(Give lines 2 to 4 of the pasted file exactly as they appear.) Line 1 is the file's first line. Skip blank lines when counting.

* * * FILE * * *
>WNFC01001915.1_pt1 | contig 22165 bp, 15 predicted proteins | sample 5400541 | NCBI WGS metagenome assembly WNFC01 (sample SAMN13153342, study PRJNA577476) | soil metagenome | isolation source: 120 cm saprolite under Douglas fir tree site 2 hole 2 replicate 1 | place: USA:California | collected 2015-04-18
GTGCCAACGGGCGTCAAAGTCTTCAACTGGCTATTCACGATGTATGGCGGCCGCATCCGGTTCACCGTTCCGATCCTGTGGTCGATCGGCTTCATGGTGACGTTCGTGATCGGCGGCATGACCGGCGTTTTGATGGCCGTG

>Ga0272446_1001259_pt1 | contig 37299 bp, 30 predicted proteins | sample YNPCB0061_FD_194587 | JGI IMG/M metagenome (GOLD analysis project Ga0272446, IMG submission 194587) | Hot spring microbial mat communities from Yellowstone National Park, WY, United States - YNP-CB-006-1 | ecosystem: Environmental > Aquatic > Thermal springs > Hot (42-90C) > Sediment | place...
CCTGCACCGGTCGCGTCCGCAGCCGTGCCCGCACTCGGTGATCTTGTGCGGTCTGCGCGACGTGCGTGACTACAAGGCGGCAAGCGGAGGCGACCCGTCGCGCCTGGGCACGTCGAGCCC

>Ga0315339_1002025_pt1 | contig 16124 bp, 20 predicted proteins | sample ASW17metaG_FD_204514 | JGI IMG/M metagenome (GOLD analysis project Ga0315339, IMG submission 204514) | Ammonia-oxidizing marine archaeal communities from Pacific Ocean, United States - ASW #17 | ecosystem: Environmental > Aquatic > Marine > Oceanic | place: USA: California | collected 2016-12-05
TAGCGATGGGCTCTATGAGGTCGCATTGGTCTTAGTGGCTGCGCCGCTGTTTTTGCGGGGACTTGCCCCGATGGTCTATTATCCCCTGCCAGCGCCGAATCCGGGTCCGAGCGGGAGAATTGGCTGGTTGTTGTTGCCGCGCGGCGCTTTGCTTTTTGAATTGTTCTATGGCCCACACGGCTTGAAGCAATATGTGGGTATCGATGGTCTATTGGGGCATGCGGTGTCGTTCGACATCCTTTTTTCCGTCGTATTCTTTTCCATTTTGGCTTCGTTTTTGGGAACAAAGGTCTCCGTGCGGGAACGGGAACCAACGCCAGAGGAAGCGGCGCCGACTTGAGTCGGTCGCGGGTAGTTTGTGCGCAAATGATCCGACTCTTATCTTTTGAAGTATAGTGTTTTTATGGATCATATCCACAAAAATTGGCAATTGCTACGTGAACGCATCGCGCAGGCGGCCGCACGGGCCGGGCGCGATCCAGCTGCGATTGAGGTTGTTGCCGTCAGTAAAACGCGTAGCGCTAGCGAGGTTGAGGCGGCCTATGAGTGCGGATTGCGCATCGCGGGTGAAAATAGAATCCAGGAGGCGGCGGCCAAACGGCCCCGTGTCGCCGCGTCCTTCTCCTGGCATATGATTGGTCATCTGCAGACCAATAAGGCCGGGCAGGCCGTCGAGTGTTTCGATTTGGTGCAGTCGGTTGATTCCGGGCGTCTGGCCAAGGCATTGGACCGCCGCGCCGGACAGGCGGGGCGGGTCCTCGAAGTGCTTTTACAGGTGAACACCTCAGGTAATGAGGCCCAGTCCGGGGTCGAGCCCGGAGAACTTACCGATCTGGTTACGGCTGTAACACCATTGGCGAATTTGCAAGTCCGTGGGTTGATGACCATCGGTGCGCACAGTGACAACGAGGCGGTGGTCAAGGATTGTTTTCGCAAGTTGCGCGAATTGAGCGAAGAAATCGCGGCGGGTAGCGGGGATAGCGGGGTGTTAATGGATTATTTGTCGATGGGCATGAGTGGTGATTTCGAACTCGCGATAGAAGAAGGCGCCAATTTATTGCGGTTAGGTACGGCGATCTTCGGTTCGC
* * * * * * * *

GTGCCAACGGGCGTCAAAGTCTTCAACTGGCTATTCACGATGTATGGCGGCCGCATCCGGTTCACCGTTCCGATCCTGTGGTCGATCGGCTTCATGGTGACGTTCGTGATCGGCGGCATGACCGGCGTTTTGATGGCCGTG

>Ga0272446_1001259_pt1 | contig 37299 bp, 30 predicted proteins | sample YNPCB0061_FD_194587 | JGI IMG/M metagenome (GOLD analysis project Ga0272446, IMG submission 194587) | Hot spring microbial mat communities from Yellowstone National Park, WY, United States - YNP-CB-006-1 | ecosystem: Environmental > Aquatic > Thermal springs > Hot (42-90C) > Sediment | place...
CCTGCACCGGTCGCGTCCGCAGCCGTGCCCGCACTCGGTGATCTTGTGCGGTCTGCGCGACGTGCGTGACTACAAGGCGGCAAGCGGAGGCGACCCGTCGCGCCTGGGCACGTCGAGCCC